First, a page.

Compared with other cancers, it’s rare, but incidence rate is increasing
Testicular cancer occurrences are rare when compared with other types of cancer, but it’s still important to be aware of the signs and symptoms.
Testicular cancer is the most common cancer in American males between the ages of 15 and 35.
The American Cancer Society’s 2020 estimates for testicular cancer in the United States are:
- About 9,610 new cases of testicular cancer diagnosed
- About 440 deaths from testicular cancer
Testicular cancer is highly treatable, even when cancer has spread beyond the testicle. Depending on the type and stage of testicular cancer, you may receive one of several treatments, or a combination of treatments.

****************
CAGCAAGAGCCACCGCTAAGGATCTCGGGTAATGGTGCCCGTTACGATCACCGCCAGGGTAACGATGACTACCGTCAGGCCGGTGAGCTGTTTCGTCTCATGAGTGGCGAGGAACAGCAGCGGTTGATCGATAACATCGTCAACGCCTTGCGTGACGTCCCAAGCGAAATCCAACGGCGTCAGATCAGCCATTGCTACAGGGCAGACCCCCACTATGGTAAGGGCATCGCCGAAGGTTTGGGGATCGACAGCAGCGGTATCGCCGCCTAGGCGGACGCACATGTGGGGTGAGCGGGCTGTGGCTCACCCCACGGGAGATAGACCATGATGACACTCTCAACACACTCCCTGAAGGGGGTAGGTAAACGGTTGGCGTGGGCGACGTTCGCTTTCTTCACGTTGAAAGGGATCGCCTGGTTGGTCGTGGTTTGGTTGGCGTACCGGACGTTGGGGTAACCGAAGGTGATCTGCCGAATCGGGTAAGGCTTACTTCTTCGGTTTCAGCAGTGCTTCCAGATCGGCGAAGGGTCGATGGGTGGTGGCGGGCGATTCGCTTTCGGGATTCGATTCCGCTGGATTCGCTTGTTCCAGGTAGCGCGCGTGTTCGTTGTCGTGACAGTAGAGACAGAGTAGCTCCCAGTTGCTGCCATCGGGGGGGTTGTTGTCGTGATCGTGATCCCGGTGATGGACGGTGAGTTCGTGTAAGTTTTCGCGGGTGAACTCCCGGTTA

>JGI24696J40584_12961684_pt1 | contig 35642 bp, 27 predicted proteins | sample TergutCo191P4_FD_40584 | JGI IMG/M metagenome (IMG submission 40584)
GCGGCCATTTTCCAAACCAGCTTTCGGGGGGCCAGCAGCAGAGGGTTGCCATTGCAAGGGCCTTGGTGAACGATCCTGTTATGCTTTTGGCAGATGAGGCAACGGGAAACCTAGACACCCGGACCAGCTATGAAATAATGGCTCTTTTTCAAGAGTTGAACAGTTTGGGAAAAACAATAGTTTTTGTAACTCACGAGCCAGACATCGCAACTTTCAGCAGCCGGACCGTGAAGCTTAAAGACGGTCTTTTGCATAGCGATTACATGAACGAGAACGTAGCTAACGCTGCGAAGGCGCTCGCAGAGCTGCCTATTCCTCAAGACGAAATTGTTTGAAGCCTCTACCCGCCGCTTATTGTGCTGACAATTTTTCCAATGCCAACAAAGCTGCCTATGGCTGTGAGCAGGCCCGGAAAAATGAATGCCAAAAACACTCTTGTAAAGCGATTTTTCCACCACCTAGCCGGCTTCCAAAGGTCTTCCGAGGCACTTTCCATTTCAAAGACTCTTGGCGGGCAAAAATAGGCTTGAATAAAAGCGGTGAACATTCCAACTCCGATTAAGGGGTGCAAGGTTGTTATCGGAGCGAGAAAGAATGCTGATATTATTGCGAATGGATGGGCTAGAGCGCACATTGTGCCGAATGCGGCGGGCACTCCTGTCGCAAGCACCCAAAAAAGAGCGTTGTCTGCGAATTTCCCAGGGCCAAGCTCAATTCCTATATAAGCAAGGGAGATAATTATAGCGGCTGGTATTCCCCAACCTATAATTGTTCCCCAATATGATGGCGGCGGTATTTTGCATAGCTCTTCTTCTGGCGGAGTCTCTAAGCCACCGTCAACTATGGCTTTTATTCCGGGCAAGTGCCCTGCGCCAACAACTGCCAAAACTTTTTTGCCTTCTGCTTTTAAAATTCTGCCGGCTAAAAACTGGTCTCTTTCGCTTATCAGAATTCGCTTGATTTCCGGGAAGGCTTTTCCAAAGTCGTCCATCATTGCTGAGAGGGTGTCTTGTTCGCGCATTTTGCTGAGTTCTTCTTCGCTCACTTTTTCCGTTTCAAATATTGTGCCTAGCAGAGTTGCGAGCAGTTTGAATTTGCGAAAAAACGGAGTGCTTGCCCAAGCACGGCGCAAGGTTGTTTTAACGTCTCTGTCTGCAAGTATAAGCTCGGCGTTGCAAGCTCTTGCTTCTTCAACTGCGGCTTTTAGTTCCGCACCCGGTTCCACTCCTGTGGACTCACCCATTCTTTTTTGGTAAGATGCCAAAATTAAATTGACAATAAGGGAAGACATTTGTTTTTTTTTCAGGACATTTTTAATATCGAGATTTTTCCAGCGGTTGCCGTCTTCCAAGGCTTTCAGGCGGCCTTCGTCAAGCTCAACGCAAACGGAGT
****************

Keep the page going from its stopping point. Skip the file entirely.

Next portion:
As is the case with all types of cancer, finding the disease early, when it’s small and before it has spread, often allows for more treatment options.
Signs and symptoms of testicular cancer include:
- A lump or enlargement in either testicle
- A feeling of heaviness in the scrotum
- A dull ache in the abdomen or groin
- A sudden collection of fluid in the scrotum
- Pain or discomfort in a testicle or the scrotum
- Enlargement or tenderness of the breasts
- Back pain
- Cancer usually affects only one testicle.
When should you consult your physician?
If you encounter any of these above-mentioned symptoms, contact your physician. See your doctor if you detect any pain, swelling or lumps in your testicles or groin area, especially if these signs and symptoms last longer than two weeks.